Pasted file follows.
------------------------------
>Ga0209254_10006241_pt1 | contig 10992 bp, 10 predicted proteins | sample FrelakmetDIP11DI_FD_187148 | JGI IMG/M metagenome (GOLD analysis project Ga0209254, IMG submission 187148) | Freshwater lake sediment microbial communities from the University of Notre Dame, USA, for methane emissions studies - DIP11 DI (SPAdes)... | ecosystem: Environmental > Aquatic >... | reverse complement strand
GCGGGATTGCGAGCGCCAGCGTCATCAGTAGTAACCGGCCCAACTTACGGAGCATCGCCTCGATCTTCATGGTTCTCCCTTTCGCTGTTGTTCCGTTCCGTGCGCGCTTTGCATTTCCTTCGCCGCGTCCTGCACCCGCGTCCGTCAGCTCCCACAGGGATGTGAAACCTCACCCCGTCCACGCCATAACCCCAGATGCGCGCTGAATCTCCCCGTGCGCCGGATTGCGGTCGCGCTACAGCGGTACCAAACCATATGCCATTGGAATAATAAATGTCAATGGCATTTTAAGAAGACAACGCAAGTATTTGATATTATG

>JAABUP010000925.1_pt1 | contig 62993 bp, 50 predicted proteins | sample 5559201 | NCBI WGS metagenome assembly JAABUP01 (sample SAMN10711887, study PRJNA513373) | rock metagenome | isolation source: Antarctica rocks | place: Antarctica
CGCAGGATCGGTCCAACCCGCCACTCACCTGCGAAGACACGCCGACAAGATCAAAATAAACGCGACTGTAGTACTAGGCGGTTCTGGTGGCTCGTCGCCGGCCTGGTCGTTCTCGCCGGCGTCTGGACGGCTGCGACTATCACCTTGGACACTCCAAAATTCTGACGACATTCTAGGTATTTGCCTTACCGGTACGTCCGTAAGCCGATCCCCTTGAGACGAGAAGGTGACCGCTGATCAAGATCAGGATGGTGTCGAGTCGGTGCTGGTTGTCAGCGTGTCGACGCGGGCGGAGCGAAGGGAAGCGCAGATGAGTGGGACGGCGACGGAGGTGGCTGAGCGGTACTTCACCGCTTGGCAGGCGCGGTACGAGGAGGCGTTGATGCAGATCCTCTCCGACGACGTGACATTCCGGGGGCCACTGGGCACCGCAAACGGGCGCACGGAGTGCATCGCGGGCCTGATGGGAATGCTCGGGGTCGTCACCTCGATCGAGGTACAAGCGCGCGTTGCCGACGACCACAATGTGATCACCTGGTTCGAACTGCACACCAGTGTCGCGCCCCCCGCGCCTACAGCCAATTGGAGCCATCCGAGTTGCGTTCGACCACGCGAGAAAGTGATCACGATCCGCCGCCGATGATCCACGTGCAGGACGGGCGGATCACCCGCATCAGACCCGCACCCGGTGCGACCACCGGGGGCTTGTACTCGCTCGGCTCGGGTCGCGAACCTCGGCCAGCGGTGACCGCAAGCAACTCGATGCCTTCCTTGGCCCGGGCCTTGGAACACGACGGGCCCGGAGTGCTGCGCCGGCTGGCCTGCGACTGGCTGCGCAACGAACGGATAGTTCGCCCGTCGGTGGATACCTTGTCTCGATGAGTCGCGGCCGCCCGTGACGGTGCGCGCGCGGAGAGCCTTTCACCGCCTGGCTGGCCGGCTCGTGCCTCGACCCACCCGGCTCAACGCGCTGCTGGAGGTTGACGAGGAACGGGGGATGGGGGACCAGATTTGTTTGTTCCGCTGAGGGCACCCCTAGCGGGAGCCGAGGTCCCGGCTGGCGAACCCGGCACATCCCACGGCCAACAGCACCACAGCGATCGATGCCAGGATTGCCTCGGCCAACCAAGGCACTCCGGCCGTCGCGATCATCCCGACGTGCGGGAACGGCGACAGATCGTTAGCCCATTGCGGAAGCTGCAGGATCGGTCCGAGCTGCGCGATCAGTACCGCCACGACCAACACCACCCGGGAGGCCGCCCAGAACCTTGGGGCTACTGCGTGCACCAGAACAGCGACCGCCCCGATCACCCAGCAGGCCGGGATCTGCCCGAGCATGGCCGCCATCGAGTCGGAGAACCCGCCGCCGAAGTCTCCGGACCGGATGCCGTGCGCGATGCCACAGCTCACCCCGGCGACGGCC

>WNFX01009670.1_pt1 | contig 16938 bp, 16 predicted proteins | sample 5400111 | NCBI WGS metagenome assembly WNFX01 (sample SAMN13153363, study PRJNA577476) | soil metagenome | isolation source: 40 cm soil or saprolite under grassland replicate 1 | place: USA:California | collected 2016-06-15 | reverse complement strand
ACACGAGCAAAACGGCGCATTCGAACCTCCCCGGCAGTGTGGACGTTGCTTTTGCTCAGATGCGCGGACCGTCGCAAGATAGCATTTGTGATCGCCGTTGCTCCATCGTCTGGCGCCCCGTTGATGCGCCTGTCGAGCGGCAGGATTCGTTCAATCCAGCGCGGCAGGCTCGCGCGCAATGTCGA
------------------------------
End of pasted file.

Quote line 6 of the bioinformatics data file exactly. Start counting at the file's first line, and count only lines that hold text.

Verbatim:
ACACGAGCAAAACGGCGCATTCGAACCTCCCCGGCAGTGTGGACGTTGCTTTTGCTCAGATGCGCGGACCGTCGCAAGATAGCATTTGTGATCGCCGTTGCTCCATCGTCTGGCGCCCCGTTGATGCGCCTGTCGAGCGGCAGGATTCGTTCAATCCAGCGCGGCAGGCTCGCGCGCAATGTCGA